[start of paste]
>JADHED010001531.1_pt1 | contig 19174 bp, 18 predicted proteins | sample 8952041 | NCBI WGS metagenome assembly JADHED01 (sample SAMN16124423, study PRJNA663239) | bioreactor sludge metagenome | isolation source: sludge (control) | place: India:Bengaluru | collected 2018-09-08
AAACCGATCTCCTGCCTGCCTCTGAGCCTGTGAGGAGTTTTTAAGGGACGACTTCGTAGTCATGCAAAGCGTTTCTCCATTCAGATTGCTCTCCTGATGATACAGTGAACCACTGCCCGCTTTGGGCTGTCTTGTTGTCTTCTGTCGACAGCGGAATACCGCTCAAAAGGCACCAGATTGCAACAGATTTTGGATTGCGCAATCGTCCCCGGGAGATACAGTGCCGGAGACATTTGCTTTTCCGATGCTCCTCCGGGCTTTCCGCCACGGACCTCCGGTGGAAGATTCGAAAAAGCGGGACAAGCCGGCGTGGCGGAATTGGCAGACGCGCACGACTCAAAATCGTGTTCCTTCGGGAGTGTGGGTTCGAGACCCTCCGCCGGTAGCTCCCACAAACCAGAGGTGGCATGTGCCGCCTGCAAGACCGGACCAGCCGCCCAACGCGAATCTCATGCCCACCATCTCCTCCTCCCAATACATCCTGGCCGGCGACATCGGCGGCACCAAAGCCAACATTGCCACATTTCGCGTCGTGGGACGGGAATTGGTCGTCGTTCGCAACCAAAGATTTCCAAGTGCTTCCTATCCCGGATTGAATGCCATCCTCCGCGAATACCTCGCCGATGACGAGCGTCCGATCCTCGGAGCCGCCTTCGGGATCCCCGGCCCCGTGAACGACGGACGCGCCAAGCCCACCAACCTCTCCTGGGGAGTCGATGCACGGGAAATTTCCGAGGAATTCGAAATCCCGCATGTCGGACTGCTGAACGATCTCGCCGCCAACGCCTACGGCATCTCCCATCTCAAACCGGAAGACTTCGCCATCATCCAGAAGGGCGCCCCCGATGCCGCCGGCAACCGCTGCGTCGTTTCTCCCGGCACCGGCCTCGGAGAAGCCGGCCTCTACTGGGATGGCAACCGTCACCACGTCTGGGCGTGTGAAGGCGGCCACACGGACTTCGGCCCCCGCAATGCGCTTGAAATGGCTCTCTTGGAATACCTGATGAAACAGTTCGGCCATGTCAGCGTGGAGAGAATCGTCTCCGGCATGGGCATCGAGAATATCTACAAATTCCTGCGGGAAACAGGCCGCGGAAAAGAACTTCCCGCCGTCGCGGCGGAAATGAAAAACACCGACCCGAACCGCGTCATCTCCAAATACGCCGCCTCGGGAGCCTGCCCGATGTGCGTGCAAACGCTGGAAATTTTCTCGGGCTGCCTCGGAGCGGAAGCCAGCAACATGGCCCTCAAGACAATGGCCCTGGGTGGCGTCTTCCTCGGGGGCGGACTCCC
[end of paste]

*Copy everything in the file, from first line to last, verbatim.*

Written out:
>JADHED010001531.1_pt1 | contig 19174 bp, 18 predicted proteins | sample 8952041 | NCBI WGS metagenome assembly JADHED01 (sample SAMN16124423, study PRJNA663239) | bioreactor sludge metagenome | isolation source: sludge (control) | place: India:Bengaluru | collected 2018-09-08
AAACCGATCTCCTGCCTGCCTCTGAGCCTGTGAGGAGTTTTTAAGGGACGACTTCGTAGTCATGCAAAGCGTTTCTCCATTCAGATTGCTCTCCTGATGATACAGTGAACCACTGCCCGCTTTGGGCTGTCTTGTTGTCTTCTGTCGACAGCGGAATACCGCTCAAAAGGCACCAGATTGCAACAGATTTTGGATTGCGCAATCGTCCCCGGGAGATACAGTGCCGGAGACATTTGCTTTTCCGATGCTCCTCCGGGCTTTCCGCCACGGACCTCCGGTGGAAGATTCGAAAAAGCGGGACAAGCCGGCGTGGCGGAATTGGCAGACGCGCACGACTCAAAATCGTGTTCCTTCGGGAGTGTGGGTTCGAGACCCTCCGCCGGTAGCTCCCACAAACCAGAGGTGGCATGTGCCGCCTGCAAGACCGGACCAGCCGCCCAACGCGAATCTCATGCCCACCATCTCCTCCTCCCAATACATCCTGGCCGGCGACATCGGCGGCACCAAAGCCAACATTGCCACATTTCGCGTCGTGGGACGGGAATTGGTCGTCGTTCGCAACCAAAGATTTCCAAGTGCTTCCTATCCCGGATTGAATGCCATCCTCCGCGAATACCTCGCCGATGACGAGCGTCCGATCCTCGGAGCCGCCTTCGGGATCCCCGGCCCCGTGAACGACGGACGCGCCAAGCCCACCAACCTCTCCTGGGGAGTCGATGCACGGGAAATTTCCGAGGAATTCGAAATCCCGCATGTCGGACTGCTGAACGATCTCGCCGCCAACGCCTACGGCATCTCCCATCTCAAACCGGAAGACTTCGCCATCATCCAGAAGGGCGCCCCCGATGCCGCCGGCAACCGCTGCGTCGTTTCTCCCGGCACCGGCCTCGGAGAAGCCGGCCTCTACTGGGATGGCAACCGTCACCACGTCTGGGCGTGTGAAGGCGGCCACACGGACTTCGGCCCCCGCAATGCGCTTGAAATGGCTCTCTTGGAATACCTGATGAAACAGTTCGGCCATGTCAGCGTGGAGAGAATCGTCTCCGGCATGGGCATCGAGAATATCTACAAATTCCTGCGGGAAACAGGCCGCGGAAAAGAACTTCCCGCCGTCGCGGCGGAAATGAAAAACACCGACCCGAACCGCGTCATCTCCAAATACGCCGCCTCGGGAGCCTGCCCGATGTGCGTGCAAACGCTGGAAATTTTCTCGGGCTGCCTCGGAGCGGAAGCCAGCAACATGGCCCTCAAGACAATGGCCCTGGGTGGCGTCTTCCTCGGGGGCGGACTCCC